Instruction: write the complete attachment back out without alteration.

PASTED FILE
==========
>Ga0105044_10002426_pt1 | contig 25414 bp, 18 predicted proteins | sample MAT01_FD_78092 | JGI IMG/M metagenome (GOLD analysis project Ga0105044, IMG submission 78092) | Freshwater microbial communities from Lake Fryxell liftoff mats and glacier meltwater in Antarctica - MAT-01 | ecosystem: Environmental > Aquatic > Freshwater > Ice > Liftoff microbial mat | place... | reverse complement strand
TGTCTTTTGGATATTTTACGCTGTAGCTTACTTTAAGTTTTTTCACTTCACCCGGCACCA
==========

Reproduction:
>Ga0105044_10002426_pt1 | contig 25414 bp, 18 predicted proteins | sample MAT01_FD_78092 | JGI IMG/M metagenome (GOLD analysis project Ga0105044, IMG submission 78092) | Freshwater microbial communities from Lake Fryxell liftoff mats and glacier meltwater in Antarctica - MAT-01 | ecosystem: Environmental > Aquatic > Freshwater > Ice > Liftoff microbial mat | place... | reverse complement strand
TGTCTTTTGGATATTTTACGCTGTAGCTTACTTTAAGTTTTTTCACTTCACCCGGCACCA